Wide receiver, by law

Kevin Thomas Hulten
S-E Sports Editor

Columbia Basin native Cooper Kupp is the best wide receiver that no one’s heard of. That’s about to change.

Cooper Kupp, Eastern Washington University’s star wide receiver is leading the world in misapplied football generalizations. This is the price you pay while genre-bending your way from the wheat fields of the Columbia Basin and the tomato-red turf of Cheney to the bright lights of the National Football League Draft, where Kupp is projected as second or third round pick, which, as the song says, is pretty high for a white guy. At least those are the words reverberating around the empty heads of the draftniks and doubters and uneducated football cognoscenti who see the blonde hair and engaging smile and make…assumptions. With the NFL Draft looming less than 24 hours away, Kupp fans can’t go an hour without hearing a generalization so frustrating that they’re likely to hammer the mute button right off of their remote.

“Cooper Kupp, the proverbial Coach’s Son and I just love this kid’s grit.” Click.

“…next up, the little engine that could, Cooper Kupp!” Click.

“He may not be fast or big or good, but he spends time in the film room and he loves this game!”. Click.

Next up, another classic of condescension, updated for the recent explosion of New England Patriot pass catchers similar in their limitations of height, pale pigments and considerable on the field achievements. See: Wes Welker, Julian Edelman, Danny Amendola and Danny Woodhead.

“He may not be big or strong or anyone’s idea of a prototypical number one receiver, but line him up in the slot and shovel the ball his way and ZOOM, watch that little rabbit go!” Click.

Then, of course, there’s the go-to-meme of the SEC fan, the Big Fish in the Small Pond fallacy:

“I wouldn’t touch Cooper Kupp with a ten foot pole. While (insert LSU prospect here) has been banging heads with the big ‘ol hosses of the Southeastern Conference, this young man – and I am sure that he is a nice young man with a great future in the mutual fund industry –this young man Cooper Kupp has been getting fat on weak opponents…inflating his numbers against the Sisters of the Poor and the Directional State School of Mines. There’s a reason he’s not in the SEC and it’s because he can’t cut it!”.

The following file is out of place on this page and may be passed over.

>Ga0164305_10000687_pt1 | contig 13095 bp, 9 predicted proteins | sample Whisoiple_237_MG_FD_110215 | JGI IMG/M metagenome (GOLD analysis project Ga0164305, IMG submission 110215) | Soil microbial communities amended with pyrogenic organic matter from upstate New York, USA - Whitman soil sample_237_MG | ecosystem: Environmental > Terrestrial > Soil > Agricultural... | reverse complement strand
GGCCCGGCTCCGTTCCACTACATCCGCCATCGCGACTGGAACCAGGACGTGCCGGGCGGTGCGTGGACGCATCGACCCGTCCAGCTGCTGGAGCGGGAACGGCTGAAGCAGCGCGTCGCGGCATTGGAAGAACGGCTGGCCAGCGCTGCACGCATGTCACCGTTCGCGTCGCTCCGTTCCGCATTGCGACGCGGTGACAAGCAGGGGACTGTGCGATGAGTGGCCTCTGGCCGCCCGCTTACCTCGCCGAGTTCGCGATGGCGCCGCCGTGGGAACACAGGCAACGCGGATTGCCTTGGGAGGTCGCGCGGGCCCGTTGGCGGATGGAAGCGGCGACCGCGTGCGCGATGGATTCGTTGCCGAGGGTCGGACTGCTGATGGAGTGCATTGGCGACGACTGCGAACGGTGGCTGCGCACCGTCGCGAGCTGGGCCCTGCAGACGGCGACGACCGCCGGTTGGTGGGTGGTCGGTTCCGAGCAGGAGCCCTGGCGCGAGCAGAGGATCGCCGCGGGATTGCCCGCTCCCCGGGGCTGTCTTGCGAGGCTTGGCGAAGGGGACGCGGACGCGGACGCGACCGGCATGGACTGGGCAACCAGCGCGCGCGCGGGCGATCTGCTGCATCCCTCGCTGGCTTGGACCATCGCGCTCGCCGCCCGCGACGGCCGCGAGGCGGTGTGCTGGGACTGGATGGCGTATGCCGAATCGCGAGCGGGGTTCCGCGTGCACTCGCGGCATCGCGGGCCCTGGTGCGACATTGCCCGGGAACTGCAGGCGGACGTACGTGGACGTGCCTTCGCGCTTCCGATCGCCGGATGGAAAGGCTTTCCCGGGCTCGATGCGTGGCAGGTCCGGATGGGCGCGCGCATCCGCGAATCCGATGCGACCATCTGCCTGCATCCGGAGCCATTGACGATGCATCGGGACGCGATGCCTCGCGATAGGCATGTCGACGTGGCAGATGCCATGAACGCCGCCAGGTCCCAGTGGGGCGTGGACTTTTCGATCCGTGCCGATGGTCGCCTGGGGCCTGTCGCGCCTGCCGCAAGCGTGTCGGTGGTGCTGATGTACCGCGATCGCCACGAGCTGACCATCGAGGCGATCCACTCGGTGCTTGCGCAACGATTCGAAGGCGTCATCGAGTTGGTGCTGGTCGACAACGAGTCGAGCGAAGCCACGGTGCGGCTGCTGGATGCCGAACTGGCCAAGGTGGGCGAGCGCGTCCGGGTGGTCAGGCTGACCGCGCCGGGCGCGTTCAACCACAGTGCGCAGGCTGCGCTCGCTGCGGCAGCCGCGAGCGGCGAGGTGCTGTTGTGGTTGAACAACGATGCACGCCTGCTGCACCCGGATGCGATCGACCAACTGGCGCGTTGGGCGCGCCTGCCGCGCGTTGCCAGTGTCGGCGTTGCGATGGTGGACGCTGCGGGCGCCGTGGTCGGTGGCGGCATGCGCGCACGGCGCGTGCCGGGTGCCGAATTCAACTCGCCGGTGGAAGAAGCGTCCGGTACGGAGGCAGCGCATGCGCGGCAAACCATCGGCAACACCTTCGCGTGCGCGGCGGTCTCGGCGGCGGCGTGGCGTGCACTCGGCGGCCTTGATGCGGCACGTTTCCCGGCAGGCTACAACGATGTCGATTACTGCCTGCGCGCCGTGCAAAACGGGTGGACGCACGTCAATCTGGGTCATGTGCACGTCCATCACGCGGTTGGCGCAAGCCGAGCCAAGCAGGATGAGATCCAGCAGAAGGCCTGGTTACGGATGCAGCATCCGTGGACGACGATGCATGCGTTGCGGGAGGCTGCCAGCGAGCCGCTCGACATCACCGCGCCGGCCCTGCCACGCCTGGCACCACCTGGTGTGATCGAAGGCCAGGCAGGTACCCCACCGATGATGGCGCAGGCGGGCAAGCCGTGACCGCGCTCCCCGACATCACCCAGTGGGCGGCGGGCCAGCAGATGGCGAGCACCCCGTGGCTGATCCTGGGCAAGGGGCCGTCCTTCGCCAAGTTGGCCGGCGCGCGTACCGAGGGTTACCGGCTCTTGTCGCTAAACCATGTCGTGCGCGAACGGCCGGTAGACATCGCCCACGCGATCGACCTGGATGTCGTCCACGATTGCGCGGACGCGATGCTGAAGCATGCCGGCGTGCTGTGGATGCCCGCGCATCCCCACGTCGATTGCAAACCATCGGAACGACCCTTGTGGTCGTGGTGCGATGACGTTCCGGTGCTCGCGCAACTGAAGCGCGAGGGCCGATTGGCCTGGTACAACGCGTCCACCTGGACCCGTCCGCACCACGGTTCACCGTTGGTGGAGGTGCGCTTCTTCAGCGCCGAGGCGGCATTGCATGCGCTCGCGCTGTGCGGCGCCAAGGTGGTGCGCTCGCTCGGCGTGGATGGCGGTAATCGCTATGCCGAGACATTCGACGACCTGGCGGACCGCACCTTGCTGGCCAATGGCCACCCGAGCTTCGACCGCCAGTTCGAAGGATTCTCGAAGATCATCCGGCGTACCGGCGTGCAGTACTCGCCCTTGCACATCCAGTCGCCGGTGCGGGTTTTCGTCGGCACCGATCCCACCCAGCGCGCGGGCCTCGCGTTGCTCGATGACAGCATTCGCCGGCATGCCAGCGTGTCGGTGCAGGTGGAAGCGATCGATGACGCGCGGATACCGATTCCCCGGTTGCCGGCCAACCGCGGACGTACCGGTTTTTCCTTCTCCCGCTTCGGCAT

How much of this can one man be forced to take? Do these so-called experts actually watch football? Have any of them ever seen Cooper Kupp play?

More to the point, haven’t these talking heads heard that the greatness of Cooper Kupp has already been decided as a matter of State Law?!

Senate Joint Resolution 8655 – Wide Receiver

CUT to an archived TVW clip, dateline April 13, 2017, Olympia, Washington.

SCENE: The Senate Floor. From behind the ornate rostrum, THE SECRETARY OF THE SENATE stands, and at the request of the President of the Senate, intones the text of the proposed legislation, Joint Resolution 8655, titled ‘Wide Receiver’ in a loud, clear, monotone voice.

“WHEREAS, Cooper Kupp set 29 records at Eastern Washington University, 11 in the conference and 15 in the FCS, WHEREAS, Cooper Kupp is a four-time consensus FCS All-American honoree, a three-time Academic All-19 American honoree, a three-time winner of offensive player of the year awards, an honoree of the Walter Payton Award, and the Jerry Rice Award as a freshman…”

The recounting of Mr. Kupp’s excellence carries on in a cascade of WHEREAS-is followed by INSERT ACCOMPLISHMENTS, picking up steam towards the inevitable NOW, THEREFORE, BE IT RESOLVED… whisking us ahead to the inevitable Roll Call vote.

Our TVW clip ends in a very common occurrence, (despite popular opinion to the contrary) – the legislation is adopted with unanimous bipartisan support, and a few days later, Senate Joint Resolution 8655, becomes part of the official legislative annals of Washington State, thus settling the matter once and for all:
Legally speaking, Cooper Kupp is a badass wide receiver. Don’t believe it? Read on.

Somebody asked Cooper how he breaks so many tackles, and it’s very simple to him, ‘I don’t like to be tackled so I refuse to be tackled.’
- Beau Baldwin

Cooper Kupp is the most prolific pass-catcher in Football Championship Subdivision history, setting all-time records in total receptions (428), receiving yards (6,464), and receiving touchdowns (73). He won just about every award he could win in his four years with the Eagles, starting with the Jerry Rice Award as the top FCS freshman and ending with 30 All American team nominations, 14 different National Player of the Year accolades, three Academic All-America selections.